EMG and kinematics analysis of the trunk and lower extremity during the sit-to-stand task while wearing shoes with different heel heights in healthy young women

Min H. Kim, Chung H. Yi, Won G. Yoo, Bo R. Choi

Research output: Contribution to journalArticle

33 Citations (Scopus)

Abstract

This study investigated the EMG characteristics and the kinematics of the trunk and lower extremity during the sit-to-stand (STS) task while wearing 1-, 4-, and 8-cm high-heeled shoes. We examined differences in the EMG data of the internal oblique, erector spinae, medial hamstring, and rectus femoris muscles during the STS task. The motion of the hip joint during an STS task was measured with a NorAngle Electrogoniometer System. Twelve young healthy women were recruited to this study. EMG characteristics and the hip joint angle were recorded during the performance of an STS task by subjects wearing high-heeled shoes of three different heel heights. The muscle onset time and EMG activity during this task were analyzed. In 8-cm high-heeled shoes, the onset time for the erector spinae muscle was significantly delayed, and the onset latency for the medial hamstring and the rectus femoris was significantly decreased. There was increased activity in the erector spinae and rectus femoris muscle during this task when wearing 8-cm high-heeled shoes. The initial hip flexion angle at the start point of the STS task did not differ among the 1-, 4-, and 8-cm heel-height conditions, but the trunk flexion angle, corresponding to the displacement between the peak hip flexion and initial hip flexion, was significantly larger in the 8-cm heel-height condition than in the 1- and 4-cm heel-height conditions. The findings suggest that excessive heel height has the potential to induce muscle imbalance during the STS task.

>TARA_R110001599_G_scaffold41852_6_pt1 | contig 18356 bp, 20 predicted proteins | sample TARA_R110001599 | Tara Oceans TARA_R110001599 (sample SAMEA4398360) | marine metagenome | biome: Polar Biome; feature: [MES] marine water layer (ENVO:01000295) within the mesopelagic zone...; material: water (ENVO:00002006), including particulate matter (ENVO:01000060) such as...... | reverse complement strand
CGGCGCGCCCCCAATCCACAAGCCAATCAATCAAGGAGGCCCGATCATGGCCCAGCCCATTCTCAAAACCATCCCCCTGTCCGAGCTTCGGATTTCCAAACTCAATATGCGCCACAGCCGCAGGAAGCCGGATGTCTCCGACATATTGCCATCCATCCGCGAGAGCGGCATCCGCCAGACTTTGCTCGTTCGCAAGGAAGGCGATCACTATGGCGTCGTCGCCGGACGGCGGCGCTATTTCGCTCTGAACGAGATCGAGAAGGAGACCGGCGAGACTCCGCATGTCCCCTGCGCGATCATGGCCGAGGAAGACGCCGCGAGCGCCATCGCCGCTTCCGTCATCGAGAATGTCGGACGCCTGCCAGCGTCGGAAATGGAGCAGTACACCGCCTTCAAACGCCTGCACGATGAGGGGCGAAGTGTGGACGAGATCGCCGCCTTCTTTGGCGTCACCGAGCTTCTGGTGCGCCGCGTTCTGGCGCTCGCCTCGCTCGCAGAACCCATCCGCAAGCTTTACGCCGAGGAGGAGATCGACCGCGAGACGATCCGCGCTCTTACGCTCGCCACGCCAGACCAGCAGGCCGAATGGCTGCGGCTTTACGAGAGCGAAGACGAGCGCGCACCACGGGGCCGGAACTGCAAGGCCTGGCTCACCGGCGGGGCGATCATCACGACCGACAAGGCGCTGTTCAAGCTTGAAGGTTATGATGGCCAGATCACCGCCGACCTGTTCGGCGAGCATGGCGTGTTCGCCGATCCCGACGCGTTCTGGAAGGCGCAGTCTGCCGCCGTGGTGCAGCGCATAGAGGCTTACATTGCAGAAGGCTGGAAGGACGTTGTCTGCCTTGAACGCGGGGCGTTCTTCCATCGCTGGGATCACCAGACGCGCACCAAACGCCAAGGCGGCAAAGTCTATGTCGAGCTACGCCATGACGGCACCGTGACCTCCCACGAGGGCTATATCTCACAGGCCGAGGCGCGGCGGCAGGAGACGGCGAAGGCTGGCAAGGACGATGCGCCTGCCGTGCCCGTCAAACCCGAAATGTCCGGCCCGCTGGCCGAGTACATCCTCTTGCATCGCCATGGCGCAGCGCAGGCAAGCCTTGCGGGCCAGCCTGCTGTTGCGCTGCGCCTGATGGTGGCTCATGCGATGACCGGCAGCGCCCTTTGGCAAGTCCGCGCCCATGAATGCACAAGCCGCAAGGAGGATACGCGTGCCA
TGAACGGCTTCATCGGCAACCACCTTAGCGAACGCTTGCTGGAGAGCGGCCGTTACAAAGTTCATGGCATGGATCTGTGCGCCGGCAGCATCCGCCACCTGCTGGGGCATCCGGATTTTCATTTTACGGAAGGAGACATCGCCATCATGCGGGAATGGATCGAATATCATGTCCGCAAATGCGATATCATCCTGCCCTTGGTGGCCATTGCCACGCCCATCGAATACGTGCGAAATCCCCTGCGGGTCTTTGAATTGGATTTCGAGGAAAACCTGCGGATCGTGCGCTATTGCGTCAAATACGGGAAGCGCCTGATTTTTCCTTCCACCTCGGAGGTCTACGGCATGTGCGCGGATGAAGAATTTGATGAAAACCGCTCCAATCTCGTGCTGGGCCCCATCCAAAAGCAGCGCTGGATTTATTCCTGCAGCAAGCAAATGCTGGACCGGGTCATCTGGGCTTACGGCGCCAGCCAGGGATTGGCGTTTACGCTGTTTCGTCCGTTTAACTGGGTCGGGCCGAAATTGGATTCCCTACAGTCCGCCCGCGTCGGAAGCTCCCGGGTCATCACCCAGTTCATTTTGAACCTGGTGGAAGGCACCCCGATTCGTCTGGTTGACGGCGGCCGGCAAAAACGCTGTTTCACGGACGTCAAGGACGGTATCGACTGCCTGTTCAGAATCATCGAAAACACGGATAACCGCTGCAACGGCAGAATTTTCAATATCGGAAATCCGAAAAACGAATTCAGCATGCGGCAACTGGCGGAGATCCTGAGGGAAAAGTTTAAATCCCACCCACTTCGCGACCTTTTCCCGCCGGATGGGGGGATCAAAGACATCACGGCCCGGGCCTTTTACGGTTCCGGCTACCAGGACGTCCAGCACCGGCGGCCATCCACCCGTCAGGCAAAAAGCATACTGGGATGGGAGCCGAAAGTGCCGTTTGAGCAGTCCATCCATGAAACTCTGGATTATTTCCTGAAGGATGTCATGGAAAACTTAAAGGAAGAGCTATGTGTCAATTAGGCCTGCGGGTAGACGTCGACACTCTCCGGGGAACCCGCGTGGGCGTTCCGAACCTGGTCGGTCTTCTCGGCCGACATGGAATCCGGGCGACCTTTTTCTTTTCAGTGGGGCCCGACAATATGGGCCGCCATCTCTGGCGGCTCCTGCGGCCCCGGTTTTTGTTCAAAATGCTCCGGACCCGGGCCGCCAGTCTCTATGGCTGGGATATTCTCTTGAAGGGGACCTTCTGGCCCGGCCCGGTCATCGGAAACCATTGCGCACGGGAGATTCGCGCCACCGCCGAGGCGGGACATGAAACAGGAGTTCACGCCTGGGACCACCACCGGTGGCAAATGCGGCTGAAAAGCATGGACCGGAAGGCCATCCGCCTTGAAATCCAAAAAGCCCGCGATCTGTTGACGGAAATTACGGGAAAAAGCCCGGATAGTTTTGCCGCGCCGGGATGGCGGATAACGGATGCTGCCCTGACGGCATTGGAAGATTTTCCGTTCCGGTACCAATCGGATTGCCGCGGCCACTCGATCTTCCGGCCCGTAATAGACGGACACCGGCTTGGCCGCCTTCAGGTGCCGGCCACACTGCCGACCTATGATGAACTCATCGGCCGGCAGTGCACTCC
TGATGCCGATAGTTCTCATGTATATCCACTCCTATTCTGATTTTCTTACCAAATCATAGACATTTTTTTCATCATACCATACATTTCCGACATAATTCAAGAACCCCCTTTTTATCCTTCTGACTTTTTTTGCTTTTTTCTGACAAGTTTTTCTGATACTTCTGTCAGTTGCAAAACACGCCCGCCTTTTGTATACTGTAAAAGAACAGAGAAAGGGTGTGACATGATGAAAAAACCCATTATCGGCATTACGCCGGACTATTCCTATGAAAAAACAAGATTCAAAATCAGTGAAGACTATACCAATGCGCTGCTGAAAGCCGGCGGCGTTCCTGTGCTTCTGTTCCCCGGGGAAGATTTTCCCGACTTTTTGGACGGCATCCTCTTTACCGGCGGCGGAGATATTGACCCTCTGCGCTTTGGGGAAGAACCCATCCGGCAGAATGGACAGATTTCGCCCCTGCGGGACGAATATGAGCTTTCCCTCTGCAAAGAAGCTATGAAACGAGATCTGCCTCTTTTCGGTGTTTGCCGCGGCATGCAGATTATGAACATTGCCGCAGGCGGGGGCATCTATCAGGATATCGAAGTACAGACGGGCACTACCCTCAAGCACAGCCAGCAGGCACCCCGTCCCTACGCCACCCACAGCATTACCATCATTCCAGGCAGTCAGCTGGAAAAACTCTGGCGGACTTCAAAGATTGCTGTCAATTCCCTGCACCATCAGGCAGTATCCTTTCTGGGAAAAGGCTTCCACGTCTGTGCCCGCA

Original languageEnglish
Pages (from-to)596-605
Number of pages10
JournalHuman Movement Science
Volume30
Issue number3
DOIs
Publication statusPublished - 2011 Jun 1

All Science Journal Classification (ASJC) codes

  • Biophysics
  • Orthopedics and Sports Medicine
  • Experimental and Cognitive Psychology

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